After missing a followup appointment with a mental health coordinator, Hartman returned to the Phoenix Health Center on June 27, 2011, with complaints of ADHD, memory problems, depression and racing thoughts (Tr. 530). On that occasion, Hartman reported that the Seroquel was helping to slow his mind (Id.). His mood disorder was then reported to be stable (Tr. 531). His sleep was described as being "OK." (Id.).

On July 25, 2011, Hartman returned to the Phoenix Health Center for further evaluation of his mental problems (Tr. 528-529). At that time, he was homeless and had been living at the St. Vincent DePaul shelter for approximately three months. Other than treatment for ADHD in childhood, Hartman reported no other mental health treatment history, but did relate that he has periods of depression and times when he is "hyper." (Tr. 528). Hartman reported that he was very anxious and sometimes heard "mumbling" outside his head, which he thought might be his own thoughts (Id.). He was diagnosed by psychiatric nurse, Donna Ward, APRN, with ADD, bipolar disorder and a generalized anxiety disorder along with post-traumatic stress disorder (Id.). Nurse Ward prescribed Strattera, Neurotin, Lithium and Seroquel to address his mental health problems (Tr. 527). On August 5, 2011, Hartman reported he was "doing well" and was working on his disability claim (Tr. 525). Although a union electrician, Hartman reported that he could not obtain work as such, due to the cervical cage implanted in his neck following his waterskiing accident (Tr. 525).

On Dec. 19, 2011, Hartman returned to the Phoenix Health Center reporting that he had been very depressed and was having problems with his memory (Tr. 823). He also reported that he had been prescribed Imitrex for migraine headaches (Tr. 823-824). Nurse Ward's assessment continued to be mood disorder (probably bipolar), migraine headaches and chronic pain (Tr. 824). Hartman's prescriptions for Lithium, Neurontin and Seroquel were changed to Depakote. He was prescribed Imitrex for his headaches and continued on his prescriptions of Baclofen and Neproxin (Tr. 824).

When Hartman reappeared two days later on Dec. 21, 2011, his speech was noted by Ward to be loud and pressured (Tr. 822-823). Hartman reported he was having trouble "controlling [his] mind" and stated that he could not [mentally] slow down (Id.). Treatment notes reflect that Hartman was difficult to work with and that he exhibited poor concentration and focus, along with inappropriately euphoric behavior (Tr. 822). Ward's diagnosis remained bipolar disorder, ADHD, PTSD and LD (Id.). Her prognosis for Hartman on that occasion was noted to be poor (Id.).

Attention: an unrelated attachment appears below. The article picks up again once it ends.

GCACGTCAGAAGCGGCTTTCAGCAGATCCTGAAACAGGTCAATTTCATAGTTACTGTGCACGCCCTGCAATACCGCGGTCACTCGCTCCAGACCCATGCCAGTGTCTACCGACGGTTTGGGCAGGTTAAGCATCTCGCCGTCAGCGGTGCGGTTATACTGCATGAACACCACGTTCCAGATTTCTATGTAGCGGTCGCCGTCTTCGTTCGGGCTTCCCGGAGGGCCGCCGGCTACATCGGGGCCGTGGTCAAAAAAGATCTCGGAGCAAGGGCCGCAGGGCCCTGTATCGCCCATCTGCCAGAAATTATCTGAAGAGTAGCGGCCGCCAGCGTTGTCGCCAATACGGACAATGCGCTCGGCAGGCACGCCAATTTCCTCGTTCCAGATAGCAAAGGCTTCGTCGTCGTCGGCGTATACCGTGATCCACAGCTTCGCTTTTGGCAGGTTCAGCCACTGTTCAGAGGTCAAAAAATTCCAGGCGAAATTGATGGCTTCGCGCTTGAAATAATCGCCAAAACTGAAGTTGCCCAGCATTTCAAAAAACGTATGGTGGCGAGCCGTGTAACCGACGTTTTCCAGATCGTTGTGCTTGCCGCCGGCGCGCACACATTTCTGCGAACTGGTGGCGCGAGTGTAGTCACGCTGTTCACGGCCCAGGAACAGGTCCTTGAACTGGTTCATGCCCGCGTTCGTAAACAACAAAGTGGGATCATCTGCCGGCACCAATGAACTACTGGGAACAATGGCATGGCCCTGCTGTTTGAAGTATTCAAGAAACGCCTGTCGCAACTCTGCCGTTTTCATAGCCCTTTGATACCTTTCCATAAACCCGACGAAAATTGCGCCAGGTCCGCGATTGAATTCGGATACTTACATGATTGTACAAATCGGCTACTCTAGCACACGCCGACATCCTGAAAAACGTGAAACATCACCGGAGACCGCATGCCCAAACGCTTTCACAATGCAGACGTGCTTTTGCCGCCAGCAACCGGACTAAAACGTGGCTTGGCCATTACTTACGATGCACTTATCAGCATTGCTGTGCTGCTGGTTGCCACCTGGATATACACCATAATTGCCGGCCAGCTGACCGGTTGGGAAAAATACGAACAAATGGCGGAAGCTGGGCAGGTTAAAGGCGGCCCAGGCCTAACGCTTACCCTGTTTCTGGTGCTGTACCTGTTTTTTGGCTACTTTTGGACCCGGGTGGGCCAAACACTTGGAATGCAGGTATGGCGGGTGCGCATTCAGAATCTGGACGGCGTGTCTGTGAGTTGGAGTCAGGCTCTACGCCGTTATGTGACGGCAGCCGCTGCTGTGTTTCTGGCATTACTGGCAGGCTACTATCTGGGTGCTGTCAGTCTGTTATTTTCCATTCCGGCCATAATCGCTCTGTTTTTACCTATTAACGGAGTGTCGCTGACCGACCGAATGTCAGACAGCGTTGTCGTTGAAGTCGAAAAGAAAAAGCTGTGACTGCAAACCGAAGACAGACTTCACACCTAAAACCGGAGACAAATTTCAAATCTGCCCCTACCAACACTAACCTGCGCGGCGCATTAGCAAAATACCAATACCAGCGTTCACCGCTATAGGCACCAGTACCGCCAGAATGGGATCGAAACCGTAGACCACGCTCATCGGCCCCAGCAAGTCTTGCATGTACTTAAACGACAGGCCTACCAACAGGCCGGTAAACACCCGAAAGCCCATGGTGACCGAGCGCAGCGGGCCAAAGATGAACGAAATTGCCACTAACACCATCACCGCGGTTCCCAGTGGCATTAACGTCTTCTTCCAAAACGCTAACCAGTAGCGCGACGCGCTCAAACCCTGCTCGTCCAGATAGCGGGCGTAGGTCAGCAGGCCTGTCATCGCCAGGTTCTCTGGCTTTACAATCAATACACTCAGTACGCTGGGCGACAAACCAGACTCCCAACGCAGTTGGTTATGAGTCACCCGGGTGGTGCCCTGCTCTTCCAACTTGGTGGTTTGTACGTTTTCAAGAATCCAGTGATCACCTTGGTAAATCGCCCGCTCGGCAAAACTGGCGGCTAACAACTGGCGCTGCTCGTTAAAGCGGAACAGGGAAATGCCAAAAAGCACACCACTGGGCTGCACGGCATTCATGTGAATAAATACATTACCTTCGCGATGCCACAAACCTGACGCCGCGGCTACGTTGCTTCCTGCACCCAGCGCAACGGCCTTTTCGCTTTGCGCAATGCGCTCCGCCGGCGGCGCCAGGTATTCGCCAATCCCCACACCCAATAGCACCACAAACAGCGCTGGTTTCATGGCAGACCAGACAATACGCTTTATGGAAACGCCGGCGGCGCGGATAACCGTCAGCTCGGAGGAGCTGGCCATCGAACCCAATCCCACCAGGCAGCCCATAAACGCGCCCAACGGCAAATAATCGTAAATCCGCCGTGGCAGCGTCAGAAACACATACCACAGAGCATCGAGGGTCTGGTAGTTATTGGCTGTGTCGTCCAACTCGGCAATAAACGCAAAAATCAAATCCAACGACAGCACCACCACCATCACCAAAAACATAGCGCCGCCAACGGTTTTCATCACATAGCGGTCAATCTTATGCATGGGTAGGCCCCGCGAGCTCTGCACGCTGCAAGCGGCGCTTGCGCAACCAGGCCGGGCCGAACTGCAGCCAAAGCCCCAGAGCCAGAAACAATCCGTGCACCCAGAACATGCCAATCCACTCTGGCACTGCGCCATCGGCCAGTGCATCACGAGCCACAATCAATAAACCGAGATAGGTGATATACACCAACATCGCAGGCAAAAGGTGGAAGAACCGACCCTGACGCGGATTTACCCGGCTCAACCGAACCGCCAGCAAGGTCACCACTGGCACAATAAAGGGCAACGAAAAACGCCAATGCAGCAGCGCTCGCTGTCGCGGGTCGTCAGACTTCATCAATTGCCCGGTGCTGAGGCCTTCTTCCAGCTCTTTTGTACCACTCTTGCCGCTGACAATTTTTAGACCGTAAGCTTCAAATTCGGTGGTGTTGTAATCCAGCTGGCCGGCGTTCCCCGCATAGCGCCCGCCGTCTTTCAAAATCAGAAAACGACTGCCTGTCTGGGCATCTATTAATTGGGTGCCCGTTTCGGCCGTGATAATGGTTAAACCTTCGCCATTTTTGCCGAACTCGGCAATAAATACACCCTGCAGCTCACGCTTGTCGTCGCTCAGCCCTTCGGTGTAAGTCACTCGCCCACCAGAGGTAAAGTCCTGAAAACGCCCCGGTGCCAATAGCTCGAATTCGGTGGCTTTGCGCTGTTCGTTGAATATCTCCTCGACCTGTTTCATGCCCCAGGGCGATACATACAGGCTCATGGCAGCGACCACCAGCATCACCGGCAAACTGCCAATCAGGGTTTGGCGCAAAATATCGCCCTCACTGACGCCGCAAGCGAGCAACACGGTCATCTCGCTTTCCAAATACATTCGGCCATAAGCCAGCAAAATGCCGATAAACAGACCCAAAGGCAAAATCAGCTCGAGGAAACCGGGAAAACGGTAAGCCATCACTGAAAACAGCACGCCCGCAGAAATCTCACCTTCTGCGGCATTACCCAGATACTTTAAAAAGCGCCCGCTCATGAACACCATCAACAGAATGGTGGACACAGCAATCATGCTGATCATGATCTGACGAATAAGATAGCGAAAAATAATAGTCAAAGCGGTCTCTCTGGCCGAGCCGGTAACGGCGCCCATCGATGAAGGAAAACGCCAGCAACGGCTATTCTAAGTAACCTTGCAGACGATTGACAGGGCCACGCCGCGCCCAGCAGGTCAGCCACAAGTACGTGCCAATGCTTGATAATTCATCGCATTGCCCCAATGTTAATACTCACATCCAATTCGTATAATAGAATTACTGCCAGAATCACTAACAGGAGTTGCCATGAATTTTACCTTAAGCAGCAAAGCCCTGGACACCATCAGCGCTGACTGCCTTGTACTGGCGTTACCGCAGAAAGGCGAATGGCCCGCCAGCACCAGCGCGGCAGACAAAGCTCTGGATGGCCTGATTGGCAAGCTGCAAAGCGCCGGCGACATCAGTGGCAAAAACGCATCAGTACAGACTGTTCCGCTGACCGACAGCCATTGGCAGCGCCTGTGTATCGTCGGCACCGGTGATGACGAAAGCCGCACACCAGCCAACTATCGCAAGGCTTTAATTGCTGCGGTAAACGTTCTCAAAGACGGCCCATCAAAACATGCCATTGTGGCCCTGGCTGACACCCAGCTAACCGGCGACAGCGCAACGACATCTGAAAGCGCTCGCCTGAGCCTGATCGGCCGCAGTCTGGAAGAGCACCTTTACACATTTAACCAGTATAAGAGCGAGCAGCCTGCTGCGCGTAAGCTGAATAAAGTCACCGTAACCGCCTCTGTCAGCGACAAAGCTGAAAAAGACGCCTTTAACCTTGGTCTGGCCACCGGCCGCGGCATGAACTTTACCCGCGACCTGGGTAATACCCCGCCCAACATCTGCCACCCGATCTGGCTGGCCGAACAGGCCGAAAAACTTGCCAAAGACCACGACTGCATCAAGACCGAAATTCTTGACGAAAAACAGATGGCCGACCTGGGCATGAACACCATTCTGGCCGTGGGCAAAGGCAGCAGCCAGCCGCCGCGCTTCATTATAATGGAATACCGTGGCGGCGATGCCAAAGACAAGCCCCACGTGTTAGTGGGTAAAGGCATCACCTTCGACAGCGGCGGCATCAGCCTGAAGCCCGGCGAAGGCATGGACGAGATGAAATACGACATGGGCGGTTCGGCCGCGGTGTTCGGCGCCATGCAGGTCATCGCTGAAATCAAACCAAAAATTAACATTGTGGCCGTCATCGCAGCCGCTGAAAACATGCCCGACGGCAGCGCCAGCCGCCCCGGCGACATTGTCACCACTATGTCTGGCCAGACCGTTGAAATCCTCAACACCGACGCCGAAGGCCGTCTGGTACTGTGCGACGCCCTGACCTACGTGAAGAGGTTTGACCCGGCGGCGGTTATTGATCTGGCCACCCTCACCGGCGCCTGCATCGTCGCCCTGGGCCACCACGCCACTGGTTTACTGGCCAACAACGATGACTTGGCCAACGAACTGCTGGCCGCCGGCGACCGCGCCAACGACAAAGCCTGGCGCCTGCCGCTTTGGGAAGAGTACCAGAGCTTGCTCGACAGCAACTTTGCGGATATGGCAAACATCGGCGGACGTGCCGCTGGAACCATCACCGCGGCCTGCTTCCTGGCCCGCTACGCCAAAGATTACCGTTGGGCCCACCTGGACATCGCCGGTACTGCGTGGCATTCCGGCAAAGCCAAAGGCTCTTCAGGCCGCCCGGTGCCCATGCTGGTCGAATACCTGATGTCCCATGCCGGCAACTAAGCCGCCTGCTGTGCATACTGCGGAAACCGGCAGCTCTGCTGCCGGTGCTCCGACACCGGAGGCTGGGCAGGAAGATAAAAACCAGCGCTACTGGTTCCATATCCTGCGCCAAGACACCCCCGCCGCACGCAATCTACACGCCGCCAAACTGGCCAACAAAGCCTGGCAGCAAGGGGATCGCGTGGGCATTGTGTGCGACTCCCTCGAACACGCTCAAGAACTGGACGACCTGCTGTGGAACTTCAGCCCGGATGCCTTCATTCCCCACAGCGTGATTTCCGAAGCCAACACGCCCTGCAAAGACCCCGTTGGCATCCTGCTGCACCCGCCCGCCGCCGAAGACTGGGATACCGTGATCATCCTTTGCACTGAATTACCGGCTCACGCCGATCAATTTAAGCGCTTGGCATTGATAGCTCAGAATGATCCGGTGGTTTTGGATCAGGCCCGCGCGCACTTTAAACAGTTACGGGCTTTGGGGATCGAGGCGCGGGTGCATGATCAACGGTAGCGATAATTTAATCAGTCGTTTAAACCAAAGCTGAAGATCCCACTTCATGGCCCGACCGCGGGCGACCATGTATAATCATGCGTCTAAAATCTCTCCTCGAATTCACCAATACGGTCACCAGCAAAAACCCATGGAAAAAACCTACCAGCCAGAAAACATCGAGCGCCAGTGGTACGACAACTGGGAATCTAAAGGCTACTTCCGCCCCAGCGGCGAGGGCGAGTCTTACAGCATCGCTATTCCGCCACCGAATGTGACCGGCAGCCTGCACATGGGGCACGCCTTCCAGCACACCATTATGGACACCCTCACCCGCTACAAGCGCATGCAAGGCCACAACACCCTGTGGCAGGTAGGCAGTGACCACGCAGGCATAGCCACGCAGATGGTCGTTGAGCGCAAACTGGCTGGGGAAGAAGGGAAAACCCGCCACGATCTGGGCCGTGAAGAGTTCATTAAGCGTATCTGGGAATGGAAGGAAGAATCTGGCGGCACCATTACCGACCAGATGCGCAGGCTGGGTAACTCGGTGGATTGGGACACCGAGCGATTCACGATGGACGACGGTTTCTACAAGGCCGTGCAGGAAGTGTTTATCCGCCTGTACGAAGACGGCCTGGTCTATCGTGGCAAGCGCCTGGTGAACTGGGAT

The following month on Jan. 17, 2012, Hartman again appeared at the clinic behaving in a manic fashion with pressured speech (Tr. 820-821). He was noted to be euphoric, laughing and joking. Although he insisted that he took his Depakote medication as prescribed, when nurse Ward advised Hartman that a Depakote blood level would be drawn, he responded "chi-ching... one for the doc... you caught me." (Id.). Hartman apparently had not taken his Depakote as prescribed. His diagnosis remained bipolar disorder (manic) and PTSD (Tr. 820). Nurse Ward continued treatment with Seroquel and Neurontin and restarted the Depakote prescription. Her prognosis for Hartman remained poor, as did her assessed GAF score of 40. (Tr. 820).

Hartman's last documented visit to Phoenix Health Center for his mental health condition occurred on Feb. 14, 2012 (Tr. 818-819). Once again, Hartman appeared to be manic, was talking in loud, pressured speech and laughing (Tr. 818). Although he insisted to APRN Ward that he was taking his Depakote medication, a blood-level test indicated that Hartman was not doing so (Id.). Hartman continued to complain of concentration problems. His affect was noted to be euphoric and expansive, and his mood was manic with rapid thoughts (Id.). Diagnosis remained bipolar disorder, manic, and PTSD (Id.). His prognosis was again noted to be poor with a GAF score of 45 (Id.). Hartman was continued on his current medication (Id.).

On June 25, 2012, Ward, a psychiatric nurse practitioner, prepared a medical source statement of Hartman's ability to do work-related activities (mental) (Tr. 836-837). In her medical source statement, Ward rated Hartman as being "poor, " in other words with no useful ability to function, in almost every category of work-related activity (Id.). Specifically, she found that he had a poor ability to: (1) understand and remember detailed instructions; (2) carry out detailed instructions; (3) mentally maintain attention and concentration for extended periods; (4) perform activities within a schedule; (5) maintain regular attendance and be punctual; (6) sustain ordinary routine without special supervision; (7) work with others without being distracted; (8) make simple work-related decision; (9) complete a normal workday or workweek; and (10) perform at a consistent pace (Tr. 836). Ward also found Hartman had a poor ability to: (11) interact appropriately with the public; (12) accept instructions and respond appropriately to criticism from supervisors; (13) get along with co-workers and peers; (14) maintain socially appropriate behavior; (15) adhere to basic standards of neatness and cleanliness; (16) respond appropriately to changes in the workplace; and (17) set realistic goals or make plans independently of others (Tr. 837). She determined that if awarded benefits, Hartman would not be able to manage his benefits in his own best interest (Id.).